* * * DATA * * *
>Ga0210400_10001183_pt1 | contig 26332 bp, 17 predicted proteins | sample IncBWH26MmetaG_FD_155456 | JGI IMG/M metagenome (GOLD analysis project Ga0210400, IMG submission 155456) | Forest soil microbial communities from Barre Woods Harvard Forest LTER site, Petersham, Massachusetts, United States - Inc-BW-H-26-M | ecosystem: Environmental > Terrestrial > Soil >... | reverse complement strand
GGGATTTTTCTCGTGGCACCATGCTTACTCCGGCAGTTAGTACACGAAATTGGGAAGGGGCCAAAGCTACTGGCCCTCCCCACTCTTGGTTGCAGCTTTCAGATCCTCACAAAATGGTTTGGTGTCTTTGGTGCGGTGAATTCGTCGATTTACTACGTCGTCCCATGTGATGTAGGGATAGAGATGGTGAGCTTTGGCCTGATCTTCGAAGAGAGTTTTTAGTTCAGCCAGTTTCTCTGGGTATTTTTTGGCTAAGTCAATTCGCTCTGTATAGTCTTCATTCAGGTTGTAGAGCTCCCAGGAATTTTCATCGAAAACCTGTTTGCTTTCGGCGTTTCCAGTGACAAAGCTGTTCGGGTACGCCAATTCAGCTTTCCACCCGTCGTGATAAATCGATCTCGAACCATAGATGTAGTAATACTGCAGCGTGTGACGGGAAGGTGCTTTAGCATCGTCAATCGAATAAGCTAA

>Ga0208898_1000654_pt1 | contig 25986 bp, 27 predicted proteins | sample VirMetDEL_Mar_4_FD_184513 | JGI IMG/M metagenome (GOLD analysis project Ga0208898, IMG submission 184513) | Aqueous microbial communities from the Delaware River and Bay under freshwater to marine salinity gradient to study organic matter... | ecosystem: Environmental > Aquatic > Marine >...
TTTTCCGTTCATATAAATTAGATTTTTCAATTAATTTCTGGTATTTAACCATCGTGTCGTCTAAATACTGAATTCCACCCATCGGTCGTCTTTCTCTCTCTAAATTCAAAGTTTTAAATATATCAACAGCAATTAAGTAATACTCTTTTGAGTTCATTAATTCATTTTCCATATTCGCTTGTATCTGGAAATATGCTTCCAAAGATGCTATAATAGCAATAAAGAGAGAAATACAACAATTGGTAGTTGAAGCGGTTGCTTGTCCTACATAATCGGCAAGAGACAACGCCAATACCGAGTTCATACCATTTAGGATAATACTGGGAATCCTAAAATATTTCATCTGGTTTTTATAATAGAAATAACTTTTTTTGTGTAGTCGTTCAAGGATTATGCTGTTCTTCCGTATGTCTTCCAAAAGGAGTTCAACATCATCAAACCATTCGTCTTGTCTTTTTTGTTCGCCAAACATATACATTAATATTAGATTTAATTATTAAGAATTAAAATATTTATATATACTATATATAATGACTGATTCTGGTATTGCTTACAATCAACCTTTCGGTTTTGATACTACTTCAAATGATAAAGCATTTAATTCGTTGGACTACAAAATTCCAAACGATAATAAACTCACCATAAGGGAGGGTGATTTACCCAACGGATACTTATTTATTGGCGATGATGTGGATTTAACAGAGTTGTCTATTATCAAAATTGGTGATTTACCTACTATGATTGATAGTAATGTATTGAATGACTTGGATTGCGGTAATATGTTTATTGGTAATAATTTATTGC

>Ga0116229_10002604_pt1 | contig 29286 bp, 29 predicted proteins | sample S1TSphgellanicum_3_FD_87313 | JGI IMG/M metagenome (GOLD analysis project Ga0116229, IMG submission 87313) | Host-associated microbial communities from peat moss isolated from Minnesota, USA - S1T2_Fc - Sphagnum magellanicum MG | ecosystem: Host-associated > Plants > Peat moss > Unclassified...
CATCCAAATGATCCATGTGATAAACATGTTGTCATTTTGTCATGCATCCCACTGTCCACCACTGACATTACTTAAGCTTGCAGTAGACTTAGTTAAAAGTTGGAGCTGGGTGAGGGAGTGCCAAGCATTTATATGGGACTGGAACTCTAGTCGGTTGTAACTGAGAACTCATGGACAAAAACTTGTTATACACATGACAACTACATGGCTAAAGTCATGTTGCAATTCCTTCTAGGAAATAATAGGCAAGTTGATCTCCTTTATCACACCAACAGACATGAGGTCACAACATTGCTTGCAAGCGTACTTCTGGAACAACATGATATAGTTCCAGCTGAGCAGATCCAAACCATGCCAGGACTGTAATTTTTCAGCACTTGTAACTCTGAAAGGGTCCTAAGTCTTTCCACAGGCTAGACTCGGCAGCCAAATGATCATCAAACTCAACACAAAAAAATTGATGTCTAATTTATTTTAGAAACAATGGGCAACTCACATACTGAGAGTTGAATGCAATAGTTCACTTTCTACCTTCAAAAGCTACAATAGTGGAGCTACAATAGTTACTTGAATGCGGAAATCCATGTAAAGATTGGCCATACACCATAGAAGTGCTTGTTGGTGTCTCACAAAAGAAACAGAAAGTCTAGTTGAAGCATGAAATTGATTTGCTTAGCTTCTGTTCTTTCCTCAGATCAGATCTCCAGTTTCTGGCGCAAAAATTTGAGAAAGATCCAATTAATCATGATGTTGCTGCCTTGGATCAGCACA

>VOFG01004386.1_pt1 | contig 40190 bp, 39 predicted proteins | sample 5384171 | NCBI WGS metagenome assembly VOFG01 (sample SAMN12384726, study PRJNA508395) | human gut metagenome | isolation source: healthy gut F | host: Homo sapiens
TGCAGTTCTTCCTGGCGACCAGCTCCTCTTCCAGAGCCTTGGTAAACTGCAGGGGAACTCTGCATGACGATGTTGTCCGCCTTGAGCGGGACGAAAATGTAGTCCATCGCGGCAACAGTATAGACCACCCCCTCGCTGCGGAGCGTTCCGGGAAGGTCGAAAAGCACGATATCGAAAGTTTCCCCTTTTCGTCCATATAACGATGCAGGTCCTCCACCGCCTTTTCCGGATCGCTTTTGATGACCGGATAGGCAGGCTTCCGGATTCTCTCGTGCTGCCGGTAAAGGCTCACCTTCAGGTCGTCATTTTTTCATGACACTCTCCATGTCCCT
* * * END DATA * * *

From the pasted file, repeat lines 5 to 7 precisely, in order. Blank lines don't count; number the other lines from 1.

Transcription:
>Ga0116229_10002604_pt1 | contig 29286 bp, 29 predicted proteins | sample S1TSphgellanicum_3_FD_87313 | JGI IMG/M metagenome (GOLD analysis project Ga0116229, IMG submission 87313) | Host-associated microbial communities from peat moss isolated from Minnesota, USA - S1T2_Fc - Sphagnum magellanicum MG | ecosystem: Host-associated > Plants > Peat moss > Unclassified...
CATCCAAATGATCCATGTGATAAACATGTTGTCATTTTGTCATGCATCCCACTGTCCACCACTGACATTACTTAAGCTTGCAGTAGACTTAGTTAAAAGTTGGAGCTGGGTGAGGGAGTGCCAAGCATTTATATGGGACTGGAACTCTAGTCGGTTGTAACTGAGAACTCATGGACAAAAACTTGTTATACACATGACAACTACATGGCTAAAGTCATGTTGCAATTCCTTCTAGGAAATAATAGGCAAGTTGATCTCCTTTATCACACCAACAGACATGAGGTCACAACATTGCTTGCAAGCGTACTTCTGGAACAACATGATATAGTTCCAGCTGAGCAGATCCAAACCATGCCAGGACTGTAATTTTTCAGCACTTGTAACTCTGAAAGGGTCCTAAGTCTTTCCACAGGCTAGACTCGGCAGCCAAATGATCATCAAACTCAACACAAAAAAATTGATGTCTAATTTATTTTAGAAACAATGGGCAACTCACATACTGAGAGTTGAATGCAATAGTTCACTTTCTACCTTCAAAAGCTACAATAGTGGAGCTACAATAGTTACTTGAATGCGGAAATCCATGTAAAGATTGGCCATACACCATAGAAGTGCTTGTTGGTGTCTCACAAAAGAAACAGAAAGTCTAGTTGAAGCATGAAATTGATTTGCTTAGCTTCTGTTCTTTCCTCAGATCAGATCTCCAGTTTCTGGCGCAAAAATTTGAGAAAGATCCAATTAATCATGATGTTGCTGCCTTGGATCAGCACA

>VOFG01004386.1_pt1 | contig 40190 bp, 39 predicted proteins | sample 5384171 | NCBI WGS metagenome assembly VOFG01 (sample SAMN12384726, study PRJNA508395) | human gut metagenome | isolation source: healthy gut F | host: Homo sapiens